CDC operating budget plans show that its funding for global public health protection — which includes global disease detection and emergency response and global public health capacity — increased from $58 million in fiscal year 2017 to around $108 million in fiscal years 2018 and 2019. (And that does not include any remaining supplemental funds available for use.) The increases included nearly $50 million more each year for CDC’s global health security initiatives.
Those amounts went up again in fiscal year 2020, when the CDC was awarded $183 million for global public health protection, overall, and $125 million specifically for its global health security efforts. For fiscal year 2021, President Donald Trump has requested that CDC funding for global disease detection and other programs be increased further — to $225 million total, with $175 million going directly to global health security.
With its current funding, Bartee said, the CDC is actually working in “more than 60 countries” — not 10 — to address the threat of global infectious diseases and outbreaks.
Bartee, email to FactCheck.org, March 10: In fiscal year 2020, the U.S. government, including CDC, is working with 19 priority partner countries to build preparedness and capacity to prevent, detect, and respond to infectious disease threats at their source. These countries are Bangladesh, Burkina Faso, Cameroon, Cote D’Ivoire, Democratic Republic of the Congo (DRC), Ethiopia, Guinea, India, Indonesia, Kenya, Liberia, Mali, Nigeria, Pakistan, Senegal, Sierra Leone, Tanzania, Uganda, and Vietnam. In addition to these 19, CDC is supporting global disease detection, emergency and humanitarian response, and other global health protection activities in Cambodia, China, Egypt, Georgia, Ghana, Guatemala, Kazakhstan, Kyrgyzstan, Mexico, Niger, Panama, South Africa, South Korea, Thailand, Ukraine and Uzbekistan.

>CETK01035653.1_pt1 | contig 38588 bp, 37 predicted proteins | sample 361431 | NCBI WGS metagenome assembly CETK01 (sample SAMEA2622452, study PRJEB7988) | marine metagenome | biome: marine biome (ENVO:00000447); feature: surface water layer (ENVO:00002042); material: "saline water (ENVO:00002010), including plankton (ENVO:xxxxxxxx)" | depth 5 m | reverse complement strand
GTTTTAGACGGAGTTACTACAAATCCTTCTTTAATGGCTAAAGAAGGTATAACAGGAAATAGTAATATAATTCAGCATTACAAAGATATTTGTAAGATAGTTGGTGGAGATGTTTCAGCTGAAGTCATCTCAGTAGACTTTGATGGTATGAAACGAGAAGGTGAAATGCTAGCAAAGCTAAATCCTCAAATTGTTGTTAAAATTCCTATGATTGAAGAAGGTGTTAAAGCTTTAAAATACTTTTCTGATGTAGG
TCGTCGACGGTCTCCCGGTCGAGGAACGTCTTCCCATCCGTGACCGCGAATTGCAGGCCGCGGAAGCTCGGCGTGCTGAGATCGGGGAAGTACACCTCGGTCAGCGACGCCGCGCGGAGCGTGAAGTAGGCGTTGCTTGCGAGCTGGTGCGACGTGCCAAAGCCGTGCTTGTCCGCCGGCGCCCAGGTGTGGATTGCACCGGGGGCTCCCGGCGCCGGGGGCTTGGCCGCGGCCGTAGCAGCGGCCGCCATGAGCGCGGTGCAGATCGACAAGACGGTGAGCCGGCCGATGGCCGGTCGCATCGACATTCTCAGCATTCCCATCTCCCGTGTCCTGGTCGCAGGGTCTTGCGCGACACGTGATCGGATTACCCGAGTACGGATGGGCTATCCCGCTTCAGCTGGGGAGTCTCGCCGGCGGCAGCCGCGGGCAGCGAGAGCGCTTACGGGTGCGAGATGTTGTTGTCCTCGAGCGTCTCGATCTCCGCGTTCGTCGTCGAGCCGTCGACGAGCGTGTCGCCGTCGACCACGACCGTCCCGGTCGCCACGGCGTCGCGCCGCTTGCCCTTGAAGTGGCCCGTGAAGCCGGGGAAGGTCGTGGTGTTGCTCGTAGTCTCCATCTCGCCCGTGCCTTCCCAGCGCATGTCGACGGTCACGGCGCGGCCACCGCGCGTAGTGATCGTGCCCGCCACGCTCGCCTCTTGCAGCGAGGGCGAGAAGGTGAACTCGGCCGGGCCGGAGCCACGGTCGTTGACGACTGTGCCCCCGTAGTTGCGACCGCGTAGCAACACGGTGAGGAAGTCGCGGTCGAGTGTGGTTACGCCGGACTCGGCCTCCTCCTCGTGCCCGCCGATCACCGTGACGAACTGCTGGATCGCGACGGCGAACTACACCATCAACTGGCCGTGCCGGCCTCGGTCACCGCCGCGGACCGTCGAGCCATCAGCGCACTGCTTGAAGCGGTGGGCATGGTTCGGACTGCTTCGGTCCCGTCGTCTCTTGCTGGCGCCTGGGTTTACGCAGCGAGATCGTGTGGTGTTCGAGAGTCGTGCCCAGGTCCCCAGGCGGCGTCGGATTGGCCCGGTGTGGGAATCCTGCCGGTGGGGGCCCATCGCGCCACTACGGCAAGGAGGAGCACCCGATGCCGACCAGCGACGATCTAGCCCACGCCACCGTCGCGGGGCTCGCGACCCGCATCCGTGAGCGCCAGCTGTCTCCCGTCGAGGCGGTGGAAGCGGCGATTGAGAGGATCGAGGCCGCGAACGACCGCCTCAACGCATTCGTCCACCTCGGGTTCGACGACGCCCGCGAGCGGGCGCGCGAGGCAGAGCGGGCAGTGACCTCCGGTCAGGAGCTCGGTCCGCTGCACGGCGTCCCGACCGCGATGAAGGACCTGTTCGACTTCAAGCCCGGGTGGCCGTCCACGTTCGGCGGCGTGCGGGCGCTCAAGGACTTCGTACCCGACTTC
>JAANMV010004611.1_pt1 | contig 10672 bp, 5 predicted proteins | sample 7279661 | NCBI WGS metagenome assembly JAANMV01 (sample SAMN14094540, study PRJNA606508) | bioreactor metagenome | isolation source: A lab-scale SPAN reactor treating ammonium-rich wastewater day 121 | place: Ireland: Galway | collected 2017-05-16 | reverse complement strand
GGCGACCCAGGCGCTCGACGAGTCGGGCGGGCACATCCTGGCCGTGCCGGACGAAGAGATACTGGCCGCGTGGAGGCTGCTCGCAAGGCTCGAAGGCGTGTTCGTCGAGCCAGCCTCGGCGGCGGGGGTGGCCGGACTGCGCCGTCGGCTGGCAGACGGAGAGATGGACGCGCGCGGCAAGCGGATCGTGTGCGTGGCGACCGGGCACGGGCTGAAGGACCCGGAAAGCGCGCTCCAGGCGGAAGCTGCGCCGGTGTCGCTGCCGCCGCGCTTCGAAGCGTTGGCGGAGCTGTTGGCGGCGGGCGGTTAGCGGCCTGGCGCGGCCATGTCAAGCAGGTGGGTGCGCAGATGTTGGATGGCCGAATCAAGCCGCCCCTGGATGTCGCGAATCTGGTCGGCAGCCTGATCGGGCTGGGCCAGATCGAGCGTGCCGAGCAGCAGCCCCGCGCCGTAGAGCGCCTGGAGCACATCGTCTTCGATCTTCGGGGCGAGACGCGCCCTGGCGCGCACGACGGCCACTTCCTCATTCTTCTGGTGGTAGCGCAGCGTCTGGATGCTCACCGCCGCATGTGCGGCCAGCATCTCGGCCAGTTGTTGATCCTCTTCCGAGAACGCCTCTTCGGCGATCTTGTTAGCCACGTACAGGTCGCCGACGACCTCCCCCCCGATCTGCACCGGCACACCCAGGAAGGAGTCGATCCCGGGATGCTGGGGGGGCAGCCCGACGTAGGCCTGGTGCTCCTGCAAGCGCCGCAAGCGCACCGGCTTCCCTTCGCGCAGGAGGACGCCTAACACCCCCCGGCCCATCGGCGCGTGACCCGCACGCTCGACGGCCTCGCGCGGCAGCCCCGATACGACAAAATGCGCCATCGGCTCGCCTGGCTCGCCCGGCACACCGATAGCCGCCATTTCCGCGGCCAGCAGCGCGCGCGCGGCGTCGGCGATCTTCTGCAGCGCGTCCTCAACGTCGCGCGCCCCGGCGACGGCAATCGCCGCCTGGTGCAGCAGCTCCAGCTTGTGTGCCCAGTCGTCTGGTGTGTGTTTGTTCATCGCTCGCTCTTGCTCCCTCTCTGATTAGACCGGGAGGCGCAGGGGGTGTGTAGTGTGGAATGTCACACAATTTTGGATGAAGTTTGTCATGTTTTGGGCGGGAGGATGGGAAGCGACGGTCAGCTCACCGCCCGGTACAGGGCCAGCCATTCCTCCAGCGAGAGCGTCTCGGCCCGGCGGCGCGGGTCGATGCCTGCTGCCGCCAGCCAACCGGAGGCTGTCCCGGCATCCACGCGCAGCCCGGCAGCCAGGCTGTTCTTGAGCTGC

Also, CDC is establishing platforms with regional offices to advance global health security and maintain a sustainable global presence. With this regional approach, CDC intends to implement a sustainable, long-term overseas operational structure, expand the reach of its technical assistance and programs, and strengthen disease outbreak response. CDC is currently establishing regional platforms in South America (Brazil), Eastern Europe/Central Asia (Georgia), Middle East/North Africa (Oman), and Southeast Asia (Vietnam).
Beyond those countries listed here, CDC, along with other U.S. government agencies, continues to support a broad range of global health programs (e.g., HIV/AIDS, malaria, tuberculosis, global immunization) that address global infectious diseases threats, as well as response to major outbreaks that require international assistance. All told, CDC is currently working in more than 60 countries.
For comparison, in 2017, the CDC said it worked with 17 “Phase 1” countries and another 14 “Phase 2” countries and CARICOM, an organization of 15 Caribbean island nations, on implementation of the Global Health Security Agenda. That’s the same number of countries the CDC said the U.S. originally committed to working with back in 2014.
The “Phase I” countries receive financial support and technical assistance from CDC staff, while the “Phase II” countries receive technical assistance only.